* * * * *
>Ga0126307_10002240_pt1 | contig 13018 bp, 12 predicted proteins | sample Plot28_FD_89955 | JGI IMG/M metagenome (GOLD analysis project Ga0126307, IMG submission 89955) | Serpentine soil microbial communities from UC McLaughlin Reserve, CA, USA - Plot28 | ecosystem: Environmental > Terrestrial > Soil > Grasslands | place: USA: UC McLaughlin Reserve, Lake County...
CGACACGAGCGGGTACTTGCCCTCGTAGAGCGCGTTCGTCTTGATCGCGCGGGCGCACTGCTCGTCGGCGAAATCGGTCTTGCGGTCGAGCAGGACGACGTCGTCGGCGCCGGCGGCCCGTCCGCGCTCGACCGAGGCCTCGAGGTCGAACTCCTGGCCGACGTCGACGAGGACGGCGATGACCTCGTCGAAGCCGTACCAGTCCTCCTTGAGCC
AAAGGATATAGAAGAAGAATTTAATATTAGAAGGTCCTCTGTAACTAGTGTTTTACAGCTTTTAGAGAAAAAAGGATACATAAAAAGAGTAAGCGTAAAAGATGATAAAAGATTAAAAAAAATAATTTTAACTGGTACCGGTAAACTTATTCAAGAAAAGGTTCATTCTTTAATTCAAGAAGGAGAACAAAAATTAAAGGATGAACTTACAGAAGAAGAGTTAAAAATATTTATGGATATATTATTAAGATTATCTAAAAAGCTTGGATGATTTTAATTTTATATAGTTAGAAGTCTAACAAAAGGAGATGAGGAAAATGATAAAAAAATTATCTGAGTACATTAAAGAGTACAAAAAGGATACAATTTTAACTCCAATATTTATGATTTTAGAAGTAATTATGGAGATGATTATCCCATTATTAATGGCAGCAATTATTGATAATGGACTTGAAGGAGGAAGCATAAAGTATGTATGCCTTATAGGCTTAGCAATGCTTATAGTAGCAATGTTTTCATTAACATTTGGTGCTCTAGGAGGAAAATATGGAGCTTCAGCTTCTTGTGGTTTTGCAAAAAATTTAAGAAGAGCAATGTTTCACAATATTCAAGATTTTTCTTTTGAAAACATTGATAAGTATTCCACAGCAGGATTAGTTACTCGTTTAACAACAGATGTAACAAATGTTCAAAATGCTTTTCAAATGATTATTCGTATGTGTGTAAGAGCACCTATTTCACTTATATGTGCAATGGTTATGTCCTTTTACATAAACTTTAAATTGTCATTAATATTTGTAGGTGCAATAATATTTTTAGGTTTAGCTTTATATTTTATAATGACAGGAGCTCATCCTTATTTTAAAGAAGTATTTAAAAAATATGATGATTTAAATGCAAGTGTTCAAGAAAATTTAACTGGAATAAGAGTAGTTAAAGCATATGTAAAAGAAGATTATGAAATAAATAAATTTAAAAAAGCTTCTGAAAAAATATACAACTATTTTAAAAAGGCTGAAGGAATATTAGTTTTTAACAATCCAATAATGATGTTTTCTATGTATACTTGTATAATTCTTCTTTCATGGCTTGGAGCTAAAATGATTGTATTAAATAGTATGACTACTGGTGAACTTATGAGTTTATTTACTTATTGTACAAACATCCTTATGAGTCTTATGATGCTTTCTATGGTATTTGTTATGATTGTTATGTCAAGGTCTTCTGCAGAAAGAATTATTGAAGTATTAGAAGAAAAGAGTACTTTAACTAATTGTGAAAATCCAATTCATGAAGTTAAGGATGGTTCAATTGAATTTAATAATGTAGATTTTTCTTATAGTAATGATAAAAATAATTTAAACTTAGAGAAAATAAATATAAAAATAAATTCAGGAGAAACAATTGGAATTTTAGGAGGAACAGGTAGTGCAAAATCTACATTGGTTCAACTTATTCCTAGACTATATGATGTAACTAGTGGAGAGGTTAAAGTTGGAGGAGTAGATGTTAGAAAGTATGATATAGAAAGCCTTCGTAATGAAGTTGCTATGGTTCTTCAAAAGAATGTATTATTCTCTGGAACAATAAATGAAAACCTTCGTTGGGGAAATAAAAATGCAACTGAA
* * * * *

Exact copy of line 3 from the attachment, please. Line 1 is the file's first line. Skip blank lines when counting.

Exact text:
AAAGGATATAGAAGAAGAATTTAATATTAGAAGGTCCTCTGTAACTAGTGTTTTACAGCTTTTAGAGAAAAAAGGATACATAAAAAGAGTAAGCGTAAAAGATGATAAAAGATTAAAAAAAATAATTTTAACTGGTACCGGTAAACTTATTCAAGAAAAGGTTCATTCTTTAATTCAAGAAGGAGAACAAAAATTAAAGGATGAACTTACAGAAGAAGAGTTAAAAATATTTATGGATATATTATTAAGATTATCTAAAAAGCTTGGATGATTTTAATTTTATATAGTTAGAAGTCTAACAAAAGGAGATGAGGAAAATGATAAAAAAATTATCTGAGTACATTAAAGAGTACAAAAAGGATACAATTTTAACTCCAATATTTATGATTTTAGAAGTAATTATGGAGATGATTATCCCATTATTAATGGCAGCAATTATTGATAATGGACTTGAAGGAGGAAGCATAAAGTATGTATGCCTTATAGGCTTAGCAATGCTTATAGTAGCAATGTTTTCATTAACATTTGGTGCTCTAGGAGGAAAATATGGAGCTTCAGCTTCTTGTGGTTTTGCAAAAAATTTAAGAAGAGCAATGTTTCACAATATTCAAGATTTTTCTTTTGAAAACATTGATAAGTATTCCACAGCAGGATTAGTTACTCGTTTAACAACAGATGTAACAAATGTTCAAAATGCTTTTCAAATGATTATTCGTATGTGTGTAAGAGCACCTATTTCACTTATATGTGCAATGGTTATGTCCTTTTACATAAACTTTAAATTGTCATTAATATTTGTAGGTGCAATAATATTTTTAGGTTTAGCTTTATATTTTATAATGACAGGAGCTCATCCTTATTTTAAAGAAGTATTTAAAAAATATGATGATTTAAATGCAAGTGTTCAAGAAAATTTAACTGGAATAAGAGTAGTTAAAGCATATGTAAAAGAAGATTATGAAATAAATAAATTTAAAAAAGCTTCTGAAAAAATATACAACTATTTTAAAAAGGCTGAAGGAATATTAGTTTTTAACAATCCAATAATGATGTTTTCTATGTATACTTGTATAATTCTTCTTTCATGGCTTGGAGCTAAAATGATTGTATTAAATAGTATGACTACTGGTGAACTTATGAGTTTATTTACTTATTGTACAAACATCCTTATGAGTCTTATGATGCTTTCTATGGTATTTGTTATGATTGTTATGTCAAGGTCTTCTGCAGAAAGAATTATTGAAGTATTAGAAGAAAAGAGTACTTTAACTAATTGTGAAAATCCAATTCATGAAGTTAAGGATGGTTCAATTGAATTTAATAATGTAGATTTTTCTTATAGTAATGATAAAAATAATTTAAACTTAGAGAAAATAAATATAAAAATAAATTCAGGAGAAACAATTGGAATTTTAGGAGGAACAGGTAGTGCAAAATCTACATTGGTTCAACTTATTCCTAGACTATATGATGTAACTAGTGGAGAGGTTAAAGTTGGAGGAGTAGATGTTAGAAAGTATGATATAGAAAGCCTTCGTAATGAAGTTGCTATGGTTCTTCAAAAGAATGTATTATTCTCTGGAACAATAAATGAAAACCTTCGTTGGGGAAATAAAAATGCAACTGAA